I refer to the Express report on the answer Dr Brinsley Samaroo gave to a young student in the context of a panel discussion on “young people obeying rule of law”.
The young woman asked why Anil Roberts was not dismissed. Dr Samaroo is reported as replying “...people go into your past... and they make up all kinds of things”. He further quoted the example of George Bush, who came under fire in an election period for smoking weed.
With such an answer, he has implied the woes of the sitting MP are a case of old sins being dredged up and, worse, it is not really what was seen but is possibly made up. Apparently he missed the assertion by BC Pires the magazine in the video was of recent vintage. Maybe we ought to ask BC to identify the person and his clothing in the video.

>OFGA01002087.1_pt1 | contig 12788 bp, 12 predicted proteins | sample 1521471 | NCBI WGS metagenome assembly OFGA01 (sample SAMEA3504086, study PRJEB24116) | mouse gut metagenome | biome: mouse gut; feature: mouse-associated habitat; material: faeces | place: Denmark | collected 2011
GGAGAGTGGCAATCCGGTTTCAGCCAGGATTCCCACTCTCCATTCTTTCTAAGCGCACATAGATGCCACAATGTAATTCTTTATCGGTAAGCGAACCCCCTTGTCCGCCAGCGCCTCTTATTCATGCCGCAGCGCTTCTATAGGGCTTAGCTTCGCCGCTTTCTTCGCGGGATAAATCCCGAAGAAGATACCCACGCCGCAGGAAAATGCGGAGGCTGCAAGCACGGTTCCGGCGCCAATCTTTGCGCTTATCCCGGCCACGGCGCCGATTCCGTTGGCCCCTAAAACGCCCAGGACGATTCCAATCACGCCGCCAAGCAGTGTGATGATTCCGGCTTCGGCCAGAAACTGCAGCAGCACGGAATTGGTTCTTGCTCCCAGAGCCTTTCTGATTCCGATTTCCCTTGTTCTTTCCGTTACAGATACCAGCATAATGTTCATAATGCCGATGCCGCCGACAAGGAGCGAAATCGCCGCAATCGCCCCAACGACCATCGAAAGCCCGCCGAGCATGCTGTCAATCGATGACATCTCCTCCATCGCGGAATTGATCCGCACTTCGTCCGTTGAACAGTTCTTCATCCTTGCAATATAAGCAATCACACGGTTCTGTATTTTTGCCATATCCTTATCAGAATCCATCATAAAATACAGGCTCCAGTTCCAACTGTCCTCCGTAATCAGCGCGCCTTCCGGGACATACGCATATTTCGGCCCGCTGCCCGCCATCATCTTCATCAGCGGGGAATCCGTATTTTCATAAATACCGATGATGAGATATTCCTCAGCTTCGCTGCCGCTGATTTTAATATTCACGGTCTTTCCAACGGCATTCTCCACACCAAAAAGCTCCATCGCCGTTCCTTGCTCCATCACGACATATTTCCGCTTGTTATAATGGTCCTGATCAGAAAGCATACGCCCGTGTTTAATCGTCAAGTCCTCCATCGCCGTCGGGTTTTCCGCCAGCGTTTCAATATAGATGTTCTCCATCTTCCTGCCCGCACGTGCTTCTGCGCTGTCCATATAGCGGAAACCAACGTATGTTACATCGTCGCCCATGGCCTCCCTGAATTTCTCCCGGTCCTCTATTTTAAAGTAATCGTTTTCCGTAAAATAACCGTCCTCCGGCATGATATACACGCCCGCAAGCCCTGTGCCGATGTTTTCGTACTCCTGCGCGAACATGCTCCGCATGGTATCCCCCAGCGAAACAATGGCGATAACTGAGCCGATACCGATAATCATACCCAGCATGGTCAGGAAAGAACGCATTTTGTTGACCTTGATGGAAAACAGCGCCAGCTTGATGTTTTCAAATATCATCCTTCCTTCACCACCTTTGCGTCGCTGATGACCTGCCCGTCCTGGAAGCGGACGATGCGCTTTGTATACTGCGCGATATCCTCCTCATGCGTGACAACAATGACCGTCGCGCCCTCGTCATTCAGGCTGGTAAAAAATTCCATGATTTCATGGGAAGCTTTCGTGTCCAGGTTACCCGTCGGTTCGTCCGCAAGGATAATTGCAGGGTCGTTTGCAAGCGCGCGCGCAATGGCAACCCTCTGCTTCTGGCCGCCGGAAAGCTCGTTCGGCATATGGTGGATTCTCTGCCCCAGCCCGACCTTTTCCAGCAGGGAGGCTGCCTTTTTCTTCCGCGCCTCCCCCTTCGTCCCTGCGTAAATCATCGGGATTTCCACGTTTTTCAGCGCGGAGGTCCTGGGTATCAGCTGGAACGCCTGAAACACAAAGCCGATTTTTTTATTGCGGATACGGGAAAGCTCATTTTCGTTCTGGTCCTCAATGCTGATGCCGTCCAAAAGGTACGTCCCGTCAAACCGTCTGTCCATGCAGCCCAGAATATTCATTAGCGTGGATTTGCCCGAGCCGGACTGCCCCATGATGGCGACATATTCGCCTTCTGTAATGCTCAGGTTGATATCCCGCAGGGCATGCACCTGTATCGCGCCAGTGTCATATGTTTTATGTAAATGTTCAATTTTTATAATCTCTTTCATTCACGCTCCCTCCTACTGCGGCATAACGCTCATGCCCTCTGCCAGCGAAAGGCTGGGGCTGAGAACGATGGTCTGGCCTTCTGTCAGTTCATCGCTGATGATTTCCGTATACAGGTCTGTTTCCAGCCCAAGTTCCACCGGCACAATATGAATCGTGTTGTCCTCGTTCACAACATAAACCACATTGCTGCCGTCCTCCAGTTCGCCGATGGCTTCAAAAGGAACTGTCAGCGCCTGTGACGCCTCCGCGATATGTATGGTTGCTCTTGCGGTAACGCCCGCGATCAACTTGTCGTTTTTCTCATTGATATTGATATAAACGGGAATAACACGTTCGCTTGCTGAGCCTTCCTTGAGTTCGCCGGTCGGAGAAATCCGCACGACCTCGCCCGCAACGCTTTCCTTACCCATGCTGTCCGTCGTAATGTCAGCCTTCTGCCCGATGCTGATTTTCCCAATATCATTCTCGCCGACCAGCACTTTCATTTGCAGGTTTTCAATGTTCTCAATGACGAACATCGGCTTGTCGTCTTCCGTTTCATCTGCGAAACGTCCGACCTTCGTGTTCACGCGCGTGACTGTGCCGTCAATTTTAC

Dr Samaroo used the curious example of George Bush, who has never admitted marijuana use before running for presidency, precisely because of his desire to be elected and who sneered at Al Gore for admitting his use. The BBC remarked this position was designed to win over the Christian conservatives.
I wonder whether, unwittingly, the example was being used to explain what happens when politicians do not disclose the whole truth to you about a matter since the same Bush then went on to allegedly lie about the weapons of mass destruction in Iraq, plunging us into global chaos.
What does Dr Samaroo expect our young people, his audience, would do? As an academic, historian and an elder in this society, was this leading the young aright? What do we expect from our young when they get such answers to honest questions?